Almost instantly, overland telegraphy became part of the American experience. And just as quickly, it eliminated the perilous 1,840-mile Pony Express service that sped westward from St. Joseph, Mo., to California within 10 days and at great cost to young riders.
Telegraphy dates to 13th-century England and Roger Bacon's experiments with magnetism. In America, transmission of electric impulses became practical in 1840 when Samuel Morse patented a single-wire telegraph system using the "dits" and "dahs" of his telegraphic alphabet, the Morse Code. In 1844, he sent his first electric telegraph message "What hath God wrought?" from Washington to Baltimore. By 1850, urban telegraph lines linked with neighboring states, including Nebraska and within California.
In 1860, Western Union Telegraph Co. and its consolidated associates sought and won a 10-year federal contract with an annual subsidy of $40,000 for building and maintaining the telegraph system. The Pacific Telegraph Co., under Edward Creighton's supervision, would expand the line west from Omaha, Neb. The Overland Telegraph Co., led by James Gamble, would head eastward from Carson City, Nev. Both men placed bets on who would arrive first in Salt Lake City.
The work, begun in late May 1861, was laborious and the obstacles many. Civil War requisites hampered the acquisition of workmen and supplies. Although Creighton's crew covered more miles, the Western terrain proved formidable.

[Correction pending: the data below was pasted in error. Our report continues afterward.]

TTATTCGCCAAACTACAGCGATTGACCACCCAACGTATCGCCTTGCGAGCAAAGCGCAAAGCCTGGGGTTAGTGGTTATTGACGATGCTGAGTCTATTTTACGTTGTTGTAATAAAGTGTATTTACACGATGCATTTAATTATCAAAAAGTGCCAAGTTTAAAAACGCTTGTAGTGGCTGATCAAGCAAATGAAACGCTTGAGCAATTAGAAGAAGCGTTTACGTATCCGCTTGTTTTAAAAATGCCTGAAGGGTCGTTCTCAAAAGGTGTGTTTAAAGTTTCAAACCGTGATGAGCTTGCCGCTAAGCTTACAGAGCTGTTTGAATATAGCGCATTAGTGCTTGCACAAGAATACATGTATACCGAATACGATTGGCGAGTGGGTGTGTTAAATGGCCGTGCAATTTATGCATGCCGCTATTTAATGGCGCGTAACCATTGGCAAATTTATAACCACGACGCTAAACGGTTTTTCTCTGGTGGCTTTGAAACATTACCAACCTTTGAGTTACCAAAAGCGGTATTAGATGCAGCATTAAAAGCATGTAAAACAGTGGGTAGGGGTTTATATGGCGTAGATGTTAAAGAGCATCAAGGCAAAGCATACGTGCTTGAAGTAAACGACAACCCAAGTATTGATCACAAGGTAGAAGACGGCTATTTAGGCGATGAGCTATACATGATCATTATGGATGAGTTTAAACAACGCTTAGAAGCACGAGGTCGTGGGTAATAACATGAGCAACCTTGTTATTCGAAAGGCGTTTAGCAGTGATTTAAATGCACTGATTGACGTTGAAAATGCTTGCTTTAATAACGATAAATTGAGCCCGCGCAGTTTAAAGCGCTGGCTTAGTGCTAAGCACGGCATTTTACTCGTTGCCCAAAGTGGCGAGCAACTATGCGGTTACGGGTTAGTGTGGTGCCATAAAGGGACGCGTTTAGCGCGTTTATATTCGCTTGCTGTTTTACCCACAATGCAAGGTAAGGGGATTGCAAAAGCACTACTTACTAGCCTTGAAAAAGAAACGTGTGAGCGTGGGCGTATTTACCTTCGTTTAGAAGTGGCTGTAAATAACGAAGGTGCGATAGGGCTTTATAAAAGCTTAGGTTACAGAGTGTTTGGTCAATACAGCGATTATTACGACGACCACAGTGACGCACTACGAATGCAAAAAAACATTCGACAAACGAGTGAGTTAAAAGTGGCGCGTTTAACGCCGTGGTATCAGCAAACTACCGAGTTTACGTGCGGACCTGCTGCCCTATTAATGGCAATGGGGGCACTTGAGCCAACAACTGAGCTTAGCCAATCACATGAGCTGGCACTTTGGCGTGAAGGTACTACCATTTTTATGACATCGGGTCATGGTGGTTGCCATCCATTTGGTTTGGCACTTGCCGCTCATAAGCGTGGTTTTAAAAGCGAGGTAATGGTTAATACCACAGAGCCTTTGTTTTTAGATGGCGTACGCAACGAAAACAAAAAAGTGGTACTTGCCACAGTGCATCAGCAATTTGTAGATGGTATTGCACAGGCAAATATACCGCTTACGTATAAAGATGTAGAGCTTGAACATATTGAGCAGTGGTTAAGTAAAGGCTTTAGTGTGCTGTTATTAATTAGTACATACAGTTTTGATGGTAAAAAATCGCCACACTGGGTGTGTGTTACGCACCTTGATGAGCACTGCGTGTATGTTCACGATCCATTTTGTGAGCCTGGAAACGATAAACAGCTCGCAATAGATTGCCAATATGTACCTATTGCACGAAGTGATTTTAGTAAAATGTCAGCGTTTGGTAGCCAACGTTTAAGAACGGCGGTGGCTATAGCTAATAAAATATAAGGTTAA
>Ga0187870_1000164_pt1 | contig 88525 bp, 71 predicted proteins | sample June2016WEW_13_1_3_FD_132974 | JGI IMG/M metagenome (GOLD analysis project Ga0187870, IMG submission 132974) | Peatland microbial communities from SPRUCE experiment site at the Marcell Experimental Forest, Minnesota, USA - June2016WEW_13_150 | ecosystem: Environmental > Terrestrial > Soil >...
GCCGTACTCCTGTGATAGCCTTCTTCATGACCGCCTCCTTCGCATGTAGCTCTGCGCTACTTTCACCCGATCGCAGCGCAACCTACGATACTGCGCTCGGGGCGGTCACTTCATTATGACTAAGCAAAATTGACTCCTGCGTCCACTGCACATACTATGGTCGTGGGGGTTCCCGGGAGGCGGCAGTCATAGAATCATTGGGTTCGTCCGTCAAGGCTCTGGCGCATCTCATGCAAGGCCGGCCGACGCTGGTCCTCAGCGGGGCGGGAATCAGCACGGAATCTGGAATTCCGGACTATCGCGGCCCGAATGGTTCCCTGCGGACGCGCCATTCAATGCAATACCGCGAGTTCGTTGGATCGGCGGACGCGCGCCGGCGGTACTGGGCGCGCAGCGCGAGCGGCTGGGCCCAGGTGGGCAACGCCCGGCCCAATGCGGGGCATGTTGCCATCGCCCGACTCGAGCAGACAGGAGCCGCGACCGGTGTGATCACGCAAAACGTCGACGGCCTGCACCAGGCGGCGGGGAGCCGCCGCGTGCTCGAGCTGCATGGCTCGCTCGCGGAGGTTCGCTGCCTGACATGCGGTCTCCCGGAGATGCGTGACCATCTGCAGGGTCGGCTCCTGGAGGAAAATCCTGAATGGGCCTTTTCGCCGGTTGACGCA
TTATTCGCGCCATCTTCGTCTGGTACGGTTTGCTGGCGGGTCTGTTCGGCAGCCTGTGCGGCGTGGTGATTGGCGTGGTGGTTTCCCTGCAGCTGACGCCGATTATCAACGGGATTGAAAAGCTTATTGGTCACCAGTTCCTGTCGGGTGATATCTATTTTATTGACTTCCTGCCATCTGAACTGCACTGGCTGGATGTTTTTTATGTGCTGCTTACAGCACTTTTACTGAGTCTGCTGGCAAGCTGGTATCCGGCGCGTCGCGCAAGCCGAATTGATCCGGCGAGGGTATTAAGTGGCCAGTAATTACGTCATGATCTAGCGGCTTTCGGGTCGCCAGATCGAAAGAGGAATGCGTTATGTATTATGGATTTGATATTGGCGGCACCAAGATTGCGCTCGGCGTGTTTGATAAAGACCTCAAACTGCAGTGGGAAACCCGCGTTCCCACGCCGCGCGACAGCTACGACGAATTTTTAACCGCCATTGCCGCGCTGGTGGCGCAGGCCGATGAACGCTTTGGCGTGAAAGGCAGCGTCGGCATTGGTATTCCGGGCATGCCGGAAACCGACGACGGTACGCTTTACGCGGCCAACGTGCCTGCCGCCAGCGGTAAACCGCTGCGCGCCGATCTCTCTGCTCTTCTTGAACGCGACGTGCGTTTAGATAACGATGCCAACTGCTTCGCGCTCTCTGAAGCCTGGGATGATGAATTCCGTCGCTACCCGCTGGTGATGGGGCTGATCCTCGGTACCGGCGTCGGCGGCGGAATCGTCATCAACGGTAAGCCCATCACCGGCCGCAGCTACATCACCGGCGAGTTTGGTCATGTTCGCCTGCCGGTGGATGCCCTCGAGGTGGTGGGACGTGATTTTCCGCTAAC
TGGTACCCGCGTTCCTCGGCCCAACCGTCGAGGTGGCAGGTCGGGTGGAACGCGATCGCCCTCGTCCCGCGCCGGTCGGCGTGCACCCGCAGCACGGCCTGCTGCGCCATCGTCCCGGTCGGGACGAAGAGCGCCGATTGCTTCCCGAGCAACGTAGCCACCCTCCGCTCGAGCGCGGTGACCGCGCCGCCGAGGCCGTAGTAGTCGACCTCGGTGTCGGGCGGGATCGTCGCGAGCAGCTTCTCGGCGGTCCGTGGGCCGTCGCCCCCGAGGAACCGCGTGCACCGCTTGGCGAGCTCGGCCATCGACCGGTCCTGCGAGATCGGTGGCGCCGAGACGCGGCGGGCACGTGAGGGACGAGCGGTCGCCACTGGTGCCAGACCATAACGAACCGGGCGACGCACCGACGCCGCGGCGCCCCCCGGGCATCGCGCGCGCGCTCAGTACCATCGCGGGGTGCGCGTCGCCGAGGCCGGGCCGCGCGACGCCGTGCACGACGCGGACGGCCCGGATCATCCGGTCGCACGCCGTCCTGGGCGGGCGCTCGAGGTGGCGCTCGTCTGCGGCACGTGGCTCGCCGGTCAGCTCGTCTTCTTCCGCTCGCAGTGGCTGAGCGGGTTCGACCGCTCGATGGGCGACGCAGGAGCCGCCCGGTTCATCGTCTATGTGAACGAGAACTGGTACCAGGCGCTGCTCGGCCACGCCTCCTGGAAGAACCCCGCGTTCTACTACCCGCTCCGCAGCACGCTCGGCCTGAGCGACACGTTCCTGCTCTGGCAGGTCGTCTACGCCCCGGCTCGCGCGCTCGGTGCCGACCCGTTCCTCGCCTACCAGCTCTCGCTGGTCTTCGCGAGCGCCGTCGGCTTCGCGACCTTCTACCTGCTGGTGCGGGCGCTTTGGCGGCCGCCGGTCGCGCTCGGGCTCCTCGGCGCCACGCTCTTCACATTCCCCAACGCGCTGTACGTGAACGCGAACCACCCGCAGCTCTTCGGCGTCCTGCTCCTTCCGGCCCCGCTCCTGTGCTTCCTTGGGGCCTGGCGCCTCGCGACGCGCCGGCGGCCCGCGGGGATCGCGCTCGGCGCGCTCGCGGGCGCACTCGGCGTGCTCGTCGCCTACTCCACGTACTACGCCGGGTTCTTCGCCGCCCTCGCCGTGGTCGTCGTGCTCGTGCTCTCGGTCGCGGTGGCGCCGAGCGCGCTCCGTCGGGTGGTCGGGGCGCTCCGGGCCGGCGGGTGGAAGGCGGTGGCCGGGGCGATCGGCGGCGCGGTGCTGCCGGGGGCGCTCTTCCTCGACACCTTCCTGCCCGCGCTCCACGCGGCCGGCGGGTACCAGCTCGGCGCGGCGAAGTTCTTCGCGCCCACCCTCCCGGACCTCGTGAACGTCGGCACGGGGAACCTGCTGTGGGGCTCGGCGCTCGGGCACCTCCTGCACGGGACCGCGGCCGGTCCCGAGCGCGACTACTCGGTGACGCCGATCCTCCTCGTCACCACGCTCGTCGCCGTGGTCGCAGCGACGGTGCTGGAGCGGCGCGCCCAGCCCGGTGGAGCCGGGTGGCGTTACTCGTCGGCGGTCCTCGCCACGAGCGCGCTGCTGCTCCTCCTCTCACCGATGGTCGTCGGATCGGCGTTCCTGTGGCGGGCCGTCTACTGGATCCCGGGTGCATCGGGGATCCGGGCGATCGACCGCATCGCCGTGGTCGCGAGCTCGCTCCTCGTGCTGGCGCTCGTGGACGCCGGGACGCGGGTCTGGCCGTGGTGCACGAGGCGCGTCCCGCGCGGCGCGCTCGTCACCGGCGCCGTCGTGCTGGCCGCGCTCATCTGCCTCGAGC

Wire and glass insulators, ordered from the East and shipped by sea around Cape Horn, had to be freighted by wagon train across the Sierra Nevada.
"The train was very long, the road narrow, and many of the wagons too heavily laden for mountain roads," Gamble recollected in the 1881 issue of The California Magazine. "It made slow progress and frequently blocked up the road, delaying incoming trains as long as a day at a time."
Departing on May 27, 1861, the 12-day estimated journey across the mountain took nearly a month.
Locating telegraph poles was a constant challenge. Both telegraph companies relied on local contractors knowledgeable about their region's resources.
Thousands of poles were hauled in, distributed and erected along the 600-mile route from Carson City to Salt Lake City.
"As there was not a stick of lumber in sight, it seemed at first a mystery how they were to be procured," Gamble wrote.
He was relieved when Young contracted to supply "200 miles of poles for the eastern section of the line from Salt Lake west."
But Young's contract with suppliers failed. Gamble wrote that the leader "denounced the contractors who agreed to furnish the poles from the pulpit, saying [such] work should and must be carried out. The work was entrusted to other parties."
By October, 60 miles remained to be completed between Ruby Valley and Schell Creek. Allaying fears of late winter logging and impending storms, Gamble joined the work crew and ascended a mountain near Egan Canyon. Reaching the timber by sundown, they set up camp under a heavy sky.
"Rouse out! Rouse out!" he shouted awakening to 6 inches of snow. Keeping to schedule, the snow melted. The crew returned, timber in tow.
The line was completed and boy, oh boy, how that wire hummed.
Eileen Hallet Stone, oral historian, may be reached at firstname.lastname@example.org. Sources: Online print of James Gamble's "Wiring a Continent" in 1881 issue of The Californians and The First Telegraph Line across the Continent, published by Nebraska State Historical Society Books.